Calcium hydrogen carbonate

Calcium hydrogen carbonate is a compound that forms when calcium ions are dissolved in water. It has the molecular formula Ca(HCO3)2 and a theoretical molar mass of 162.11 g-mol-1.

What is calcium hydrogen carbonate?

Calcium hydrogen carbonate is a weathering product that is formed when calcium carbonate dissolves in water, releasing CO2 gas. As it partially dissolves in water, carbon dioxide forms carbonic acid (or, in simpler terms, H2CO3). The carbonic acid further dissociates into hydrogen carbonate (HCO4-), producing free protons.

Calcium hydrogen carbonate is a compound that forms when calcium ions are dissolved in water. It has the molecular formula Ca(HCO3)2 and a theoretical molar mass of 162.11 g-mol-1.

Calcium hydrogen carbonate is not a pure substance, but only exists as an impure solution. This means that it cannot be represented as a pure substance under normal conditions and has no properties such as melting point or boiling point. Its solubility at 20 °C and 1 atm is 1.66 g per 100 g H2O and is therefore considerably higher than that of calcium carbonate (1.4 mg per 100 g H2O at 20 °C).

Calcium carbonate is a mineral that is formed when calcium and carbon dioxide dissolve in water. It is the main component of limestone, also known as calcite. Calcium carbonate occurs on the earth's surface in many different forms, e.g. in sandstone and chalk, but also in shells and coral reefs.

Calcium bicarbonate is formed during the weathering of limestone by the action of water and carbon dioxide. The carbon dioxide partially dissolves with water to form carbonic acid, which further dissociates to form hydrogen carbonate with the formation of protons. At the same time, small amounts of calcium carbonate dissolve in water, releasing carbonate ions. These take over the hydrogen ions offered by the carbonic acid and also become hydrogen carbonate ions.[3] In the carbonic acid dissolution of limestone, one equivalent part of the hydrogen carbonate ions therefore comes from the carbonic acid, the other from the stone.

In order to keep calcium hydrogen carbonate in solution, a certain concentration of so-called "associated carbonic acid" is required. This is chemically identical to any other type of carbonic acid; it is just a question of quantity.

In dissociation equilibrium with the hydrogen carbonate ions present, this associated carbonic acid sets the pH value of the water just low enough so that the proportion of carbonate ions, which in turn depends on this pH value, together with the calcium concentration present, does not yet exceed the solubility product of calcium carbonate.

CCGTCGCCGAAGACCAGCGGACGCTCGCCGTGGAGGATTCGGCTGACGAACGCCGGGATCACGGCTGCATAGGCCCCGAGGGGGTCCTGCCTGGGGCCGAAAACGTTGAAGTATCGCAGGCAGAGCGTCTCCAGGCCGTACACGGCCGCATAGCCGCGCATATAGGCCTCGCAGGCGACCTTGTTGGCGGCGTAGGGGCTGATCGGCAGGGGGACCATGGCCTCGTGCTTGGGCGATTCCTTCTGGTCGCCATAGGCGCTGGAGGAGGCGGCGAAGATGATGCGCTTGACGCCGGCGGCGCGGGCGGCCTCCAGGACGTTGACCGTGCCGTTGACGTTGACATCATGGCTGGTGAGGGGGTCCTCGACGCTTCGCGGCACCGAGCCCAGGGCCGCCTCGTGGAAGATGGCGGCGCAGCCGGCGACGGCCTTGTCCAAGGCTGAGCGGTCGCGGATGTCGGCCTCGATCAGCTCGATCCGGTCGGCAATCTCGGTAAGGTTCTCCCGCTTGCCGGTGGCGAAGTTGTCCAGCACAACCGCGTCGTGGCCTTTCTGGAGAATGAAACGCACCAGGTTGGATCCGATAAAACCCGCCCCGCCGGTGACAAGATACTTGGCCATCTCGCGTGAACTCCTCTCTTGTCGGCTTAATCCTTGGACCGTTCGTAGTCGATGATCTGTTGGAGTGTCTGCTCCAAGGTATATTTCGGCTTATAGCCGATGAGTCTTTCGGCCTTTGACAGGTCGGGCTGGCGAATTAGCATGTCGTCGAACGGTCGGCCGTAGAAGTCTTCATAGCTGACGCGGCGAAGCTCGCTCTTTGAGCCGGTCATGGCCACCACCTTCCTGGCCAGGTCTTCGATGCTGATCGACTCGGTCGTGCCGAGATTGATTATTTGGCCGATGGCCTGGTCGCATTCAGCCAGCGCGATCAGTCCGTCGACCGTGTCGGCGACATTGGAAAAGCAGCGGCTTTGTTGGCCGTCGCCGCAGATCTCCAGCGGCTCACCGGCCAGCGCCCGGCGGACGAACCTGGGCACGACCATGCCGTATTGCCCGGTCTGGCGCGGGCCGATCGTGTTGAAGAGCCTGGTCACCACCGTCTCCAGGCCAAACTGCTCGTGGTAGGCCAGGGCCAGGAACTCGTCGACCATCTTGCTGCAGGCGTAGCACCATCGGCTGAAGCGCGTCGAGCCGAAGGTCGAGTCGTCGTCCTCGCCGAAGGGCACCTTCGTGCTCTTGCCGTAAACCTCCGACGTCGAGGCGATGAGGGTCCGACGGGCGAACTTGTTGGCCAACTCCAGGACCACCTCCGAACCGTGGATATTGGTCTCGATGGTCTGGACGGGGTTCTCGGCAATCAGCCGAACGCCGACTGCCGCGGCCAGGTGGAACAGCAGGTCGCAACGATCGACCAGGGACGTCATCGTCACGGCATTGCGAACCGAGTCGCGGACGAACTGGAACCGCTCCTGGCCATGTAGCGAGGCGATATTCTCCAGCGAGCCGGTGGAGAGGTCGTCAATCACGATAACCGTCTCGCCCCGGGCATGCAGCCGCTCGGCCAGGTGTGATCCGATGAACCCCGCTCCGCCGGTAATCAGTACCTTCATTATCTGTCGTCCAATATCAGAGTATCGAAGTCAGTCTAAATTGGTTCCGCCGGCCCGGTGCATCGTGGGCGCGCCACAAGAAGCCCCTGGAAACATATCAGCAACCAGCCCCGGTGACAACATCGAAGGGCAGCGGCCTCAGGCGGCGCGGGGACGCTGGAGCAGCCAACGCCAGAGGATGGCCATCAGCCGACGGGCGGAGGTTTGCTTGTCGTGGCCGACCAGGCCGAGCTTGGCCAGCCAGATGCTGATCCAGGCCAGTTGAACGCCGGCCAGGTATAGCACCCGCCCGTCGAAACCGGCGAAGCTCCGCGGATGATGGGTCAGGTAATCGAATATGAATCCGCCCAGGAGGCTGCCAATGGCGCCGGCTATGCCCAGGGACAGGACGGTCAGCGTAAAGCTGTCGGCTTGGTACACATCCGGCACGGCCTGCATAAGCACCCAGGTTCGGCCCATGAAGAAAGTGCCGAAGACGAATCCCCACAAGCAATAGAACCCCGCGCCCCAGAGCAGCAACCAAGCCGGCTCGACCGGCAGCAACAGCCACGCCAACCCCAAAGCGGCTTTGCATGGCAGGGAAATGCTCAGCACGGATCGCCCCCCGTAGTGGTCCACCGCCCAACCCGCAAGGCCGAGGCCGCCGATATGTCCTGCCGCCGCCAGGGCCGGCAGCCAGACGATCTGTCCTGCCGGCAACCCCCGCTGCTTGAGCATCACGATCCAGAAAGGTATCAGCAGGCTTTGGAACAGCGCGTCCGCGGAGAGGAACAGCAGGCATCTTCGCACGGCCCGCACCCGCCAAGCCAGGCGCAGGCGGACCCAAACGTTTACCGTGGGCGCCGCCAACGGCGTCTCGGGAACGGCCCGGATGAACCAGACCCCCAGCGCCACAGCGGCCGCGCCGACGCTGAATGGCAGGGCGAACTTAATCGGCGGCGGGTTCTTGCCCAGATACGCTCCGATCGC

If more than the corresponding amount of free carbonic acid is present in the solution, this amount of carbonic acid is referred to as "excess" and can react with further limestone and dissolve it. The amount that dissolves further limestone and turns into additional calcium hydrogen carbonate is referred to as "calcium-aggressive carbonic acid". The remainder increases the associated carbonic acid to a new, higher level.

When water evaporates or is heated, carbon dioxide escapes from the solution; it can also be reduced by photosynthesis. This shifts the dissociation equilibrium of the carbonic acid back towards the carbonate ions, i.e. to the left-hand side of the above reaction equation. As a result, the solubility product of calcium carbonate is again exceeded and insoluble limestone is formed again. This process underlies the formation of calcareous sinter, travertine or calcareous tuff, but also the formation of calcareous sediments (lake chalk) in lakes and oceans. The Nagelfluh conglomerate found in the northern foothills of the Alps (deposits of molasse or glacial debris) can also be formed in this way, as gravel or crushed stone is caked by the binding agent lime to form a natural concrete.

You may not know it, but your tap water is actually a little acidic.

This is true! The waterworks add carbonic acid to your drinking water to regulate the pH value so that a thin layer of limescale forms in the iron pipes to prevent rusting. In order not to reduce the pipe cross-section too much, the carbon dioxide content must be constantly adjusted. The speed at which this balance is achieved depends on the ions present: Pure calcium carbonate takes an exceptionally long time, whereas in the presence of foreign ions (e.g. Mg2+ or SO42-) it is established very quickly; dolomite is therefore used to bind excess carbonic acid.

The calcium hydrogen carbonate content of tap water is the main contributor to the hardness of tap water, which we call "carbonate hardness".

Find out what makes perfect water. Our water specialists will be happy to advise you without obligation on site or by telephone.

+41 44 888 50 05